Monday, February 3, 2014

#233 session: new control, new information, and more detail

I was inspired to make an entry today because I am noticing a particular lot of improvement in my vision today.  It is very overt.

It's the feeling of taking control of the lazy eye and having simultaneous control of it, and my normal fixing eye.  It's a foreign feeling, but it feels really good and I'm noticing quite a bit more information, which is nice.

I'm not sure why--is it because I changed light tube filters to Alpha Delta on Saturday?  Incidentally, I figured out why they call it Alpha Delta, Mu Upsilon, and so on.  Each filter is actually two filters.  So each Greek letter represents a different color filter (Alpha is red, and Delta is yellow). Together they make a orange-ish red.  Mu Delta is green-yellow.  Mu Upsilon is green-blue.

Anyway, I'm enjoying my daily new vision.  Now I'm starting to relax, and enjoy the process of gaining stereopsis.  I'm no longer in a panicked rush because I know it's coming, and I get to relax (except when doing eye exercises) and watch new information coming in every day.

When I do light tube exercises, it just feels right, like I know what I'm doing now and I know what kinds of sensations I should follow.  I've developed a binocular instinct if you will.

I have a weird theory.  I think it's, in principle, possible to go from stereoblind to having stereoscopic vision without doing any vision therapy exercises.  It's a certain way that you look through your eyes.  It's tricky to know how to do it because it doesn't cause you to see any differently and there's no feedback, but by doing it, you're flexing the binocular muscle.  If you keep doing it, you'll eventually have stereopsis.

The purpose of vision therapy exercises is to guide you toward the proper way of seeing.  If you're sensitive and receptive to the guidance that VT is providing you, you should in theory, not need to do vision therapy very much and you'll gain stereopsis much more quickly than someone who unthinkingly does the workout and then forgets about it and goes on with his day.

Just a random thought.


  1. I have a weird thought to add to your weird theory. I think that part of the principle of learning stereoscopic vision is learning the actual actual perception of stereoscopic depth as a new sense. It's like how deaf kids from birth are given cochlear implants and super confused at first until they learn how to interpret a bunch of noise as actual sounds, let alone voices with tonal content. Sometimes I have moments that seem like a random close object hits me in the face because I instantly went from not perceiving its depth to perceiving it stereoscopically (I think.). It's a strange sensation, and unless you are training yourself to "feel" it your mind will probably ignore it because it's too strange and it would be more efficient to ignore it and rely on trusted old habits than integrate an entirely new dimension. So maybe there is feedback but it's difficult to detect at first. It's like how it's easier not to learn to read sheet music or French because it takes way more effort to pay attention to an entirely new system of thinking and perceiving. I think it takes a degree of cleverness to be able to set the conditions just so there are enough stereo depth cues to pay attention to and once one learns what those feel like, it's easier to look for those feelings under other conditions as well. If for some reason one was able to learn how to control the eyes to evoke that feeling because they learned the new perceptions fairly quickly then it seems like those binocular cues made sense to them in a way they haven't for others. I have high hopes for the game Diplopia to be able to implement this principle in gameplay, so perhaps it'll provide us some evidence one way or the other.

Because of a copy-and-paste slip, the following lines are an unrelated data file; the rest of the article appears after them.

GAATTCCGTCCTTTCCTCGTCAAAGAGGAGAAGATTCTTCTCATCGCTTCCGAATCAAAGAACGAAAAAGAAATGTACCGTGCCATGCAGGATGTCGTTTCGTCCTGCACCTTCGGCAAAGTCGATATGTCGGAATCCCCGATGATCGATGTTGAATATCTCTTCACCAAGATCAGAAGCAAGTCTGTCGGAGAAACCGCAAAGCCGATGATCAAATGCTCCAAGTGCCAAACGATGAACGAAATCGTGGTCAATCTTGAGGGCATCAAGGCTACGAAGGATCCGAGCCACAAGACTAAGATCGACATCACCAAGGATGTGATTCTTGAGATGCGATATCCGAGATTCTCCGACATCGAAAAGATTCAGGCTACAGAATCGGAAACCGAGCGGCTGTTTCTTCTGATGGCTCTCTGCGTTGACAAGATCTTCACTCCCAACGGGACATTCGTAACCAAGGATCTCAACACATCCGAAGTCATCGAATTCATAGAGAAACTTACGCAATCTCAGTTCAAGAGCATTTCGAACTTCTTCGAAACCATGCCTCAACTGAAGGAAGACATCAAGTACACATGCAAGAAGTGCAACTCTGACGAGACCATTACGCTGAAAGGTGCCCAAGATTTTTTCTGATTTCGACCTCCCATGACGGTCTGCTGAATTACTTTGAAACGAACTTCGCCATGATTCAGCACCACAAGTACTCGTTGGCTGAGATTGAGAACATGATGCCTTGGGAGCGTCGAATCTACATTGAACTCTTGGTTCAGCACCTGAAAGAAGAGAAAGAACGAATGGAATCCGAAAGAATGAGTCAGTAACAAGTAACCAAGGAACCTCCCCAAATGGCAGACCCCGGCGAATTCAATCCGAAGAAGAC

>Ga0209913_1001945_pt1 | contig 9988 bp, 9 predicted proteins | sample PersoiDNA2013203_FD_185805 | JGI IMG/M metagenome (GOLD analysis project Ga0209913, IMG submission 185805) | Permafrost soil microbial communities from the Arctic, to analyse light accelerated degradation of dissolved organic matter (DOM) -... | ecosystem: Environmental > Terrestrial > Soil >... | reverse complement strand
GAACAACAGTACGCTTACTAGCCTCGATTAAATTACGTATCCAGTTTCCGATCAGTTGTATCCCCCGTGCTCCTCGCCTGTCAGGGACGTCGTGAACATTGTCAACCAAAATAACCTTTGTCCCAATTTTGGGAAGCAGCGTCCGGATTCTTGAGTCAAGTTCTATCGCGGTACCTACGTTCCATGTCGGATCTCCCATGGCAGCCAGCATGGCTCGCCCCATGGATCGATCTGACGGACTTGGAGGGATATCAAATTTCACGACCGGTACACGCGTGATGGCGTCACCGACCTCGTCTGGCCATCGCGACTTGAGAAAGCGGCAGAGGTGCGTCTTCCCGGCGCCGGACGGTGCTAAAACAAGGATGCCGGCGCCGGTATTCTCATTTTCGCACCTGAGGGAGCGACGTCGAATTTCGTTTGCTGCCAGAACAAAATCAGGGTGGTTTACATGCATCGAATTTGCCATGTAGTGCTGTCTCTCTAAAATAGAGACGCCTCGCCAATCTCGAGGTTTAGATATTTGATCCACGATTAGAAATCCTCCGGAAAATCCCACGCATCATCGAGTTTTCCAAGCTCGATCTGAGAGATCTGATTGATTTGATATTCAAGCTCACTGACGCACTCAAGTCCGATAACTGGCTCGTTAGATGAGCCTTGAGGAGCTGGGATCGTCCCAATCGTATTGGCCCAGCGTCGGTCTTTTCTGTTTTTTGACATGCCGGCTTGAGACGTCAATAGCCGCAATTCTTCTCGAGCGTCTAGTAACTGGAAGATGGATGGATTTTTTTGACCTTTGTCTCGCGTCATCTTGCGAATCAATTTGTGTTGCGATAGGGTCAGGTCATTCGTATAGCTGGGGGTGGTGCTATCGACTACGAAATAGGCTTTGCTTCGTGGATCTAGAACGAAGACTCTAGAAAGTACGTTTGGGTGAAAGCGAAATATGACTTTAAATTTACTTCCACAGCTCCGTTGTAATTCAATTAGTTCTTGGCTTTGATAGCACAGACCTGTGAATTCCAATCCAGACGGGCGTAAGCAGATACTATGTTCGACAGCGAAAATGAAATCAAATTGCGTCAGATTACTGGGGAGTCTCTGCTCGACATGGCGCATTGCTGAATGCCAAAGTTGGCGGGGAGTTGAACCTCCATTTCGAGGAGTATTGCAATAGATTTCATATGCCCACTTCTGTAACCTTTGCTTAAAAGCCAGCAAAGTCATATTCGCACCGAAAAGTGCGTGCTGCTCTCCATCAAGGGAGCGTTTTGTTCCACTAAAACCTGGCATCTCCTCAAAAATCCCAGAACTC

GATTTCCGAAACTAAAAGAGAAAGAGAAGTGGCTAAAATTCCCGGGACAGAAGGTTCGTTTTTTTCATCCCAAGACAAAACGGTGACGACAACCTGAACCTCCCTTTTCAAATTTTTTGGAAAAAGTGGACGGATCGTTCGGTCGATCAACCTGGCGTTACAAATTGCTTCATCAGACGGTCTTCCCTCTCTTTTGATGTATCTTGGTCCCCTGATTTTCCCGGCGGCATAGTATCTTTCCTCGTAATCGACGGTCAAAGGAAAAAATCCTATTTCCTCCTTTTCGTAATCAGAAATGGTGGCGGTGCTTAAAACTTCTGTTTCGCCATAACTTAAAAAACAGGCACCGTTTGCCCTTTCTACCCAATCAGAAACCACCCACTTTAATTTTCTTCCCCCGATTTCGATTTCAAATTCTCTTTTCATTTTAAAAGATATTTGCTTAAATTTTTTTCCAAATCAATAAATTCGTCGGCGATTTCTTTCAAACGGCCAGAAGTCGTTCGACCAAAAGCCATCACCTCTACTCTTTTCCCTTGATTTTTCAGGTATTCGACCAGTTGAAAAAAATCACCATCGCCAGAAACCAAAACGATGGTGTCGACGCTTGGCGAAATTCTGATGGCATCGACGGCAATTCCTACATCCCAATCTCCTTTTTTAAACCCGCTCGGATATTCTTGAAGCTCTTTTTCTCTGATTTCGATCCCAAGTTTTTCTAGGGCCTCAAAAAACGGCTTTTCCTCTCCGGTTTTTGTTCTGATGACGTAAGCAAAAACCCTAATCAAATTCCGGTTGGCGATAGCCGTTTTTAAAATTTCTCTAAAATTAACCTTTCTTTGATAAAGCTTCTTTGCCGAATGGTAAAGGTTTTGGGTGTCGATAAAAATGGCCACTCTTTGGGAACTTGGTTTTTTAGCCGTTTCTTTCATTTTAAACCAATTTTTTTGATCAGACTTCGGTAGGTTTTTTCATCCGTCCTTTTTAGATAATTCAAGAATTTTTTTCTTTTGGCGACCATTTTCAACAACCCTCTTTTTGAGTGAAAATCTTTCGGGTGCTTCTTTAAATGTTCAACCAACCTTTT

1. That's an excellent point--one which reminds me of the writings of Sue Barry when she talks about how stereo 3d cues are an entirely new *qualia*--so it takes a certain type of receptivity or cleverness in order to be able to intercept that new information in the right sort of way.

      Of course, this has to happen when the visual input is just right. You'll never see be able to see in 3d stereo if your eyes are all crazy and wall-eyed. So it's probably a mix of knowing when the time is proper to prepare for the cognitive shift.

      That's probably where it's particularly important to get all systems working in proper order--like getting at least eight hours of sleep, and having good stress management. It's my experience that emotional/mental health is important in learning things in general. So that principle would probably apply doubly if you're getting ready for a massive perceptual shift.

      yeah, I agree that Diplopia sounds very interesting... mainly because it involves principles that have been implemented in clinical studies that have shown certain methods to be effective with vision therapy (such as providing a relatively stronger stimulus on the amblyopic eye, relative to the fixing eye). Our strabby Tetris doesn't have that. And it definitely worked for the programmer James Blaha. Heh, I just want it to come out!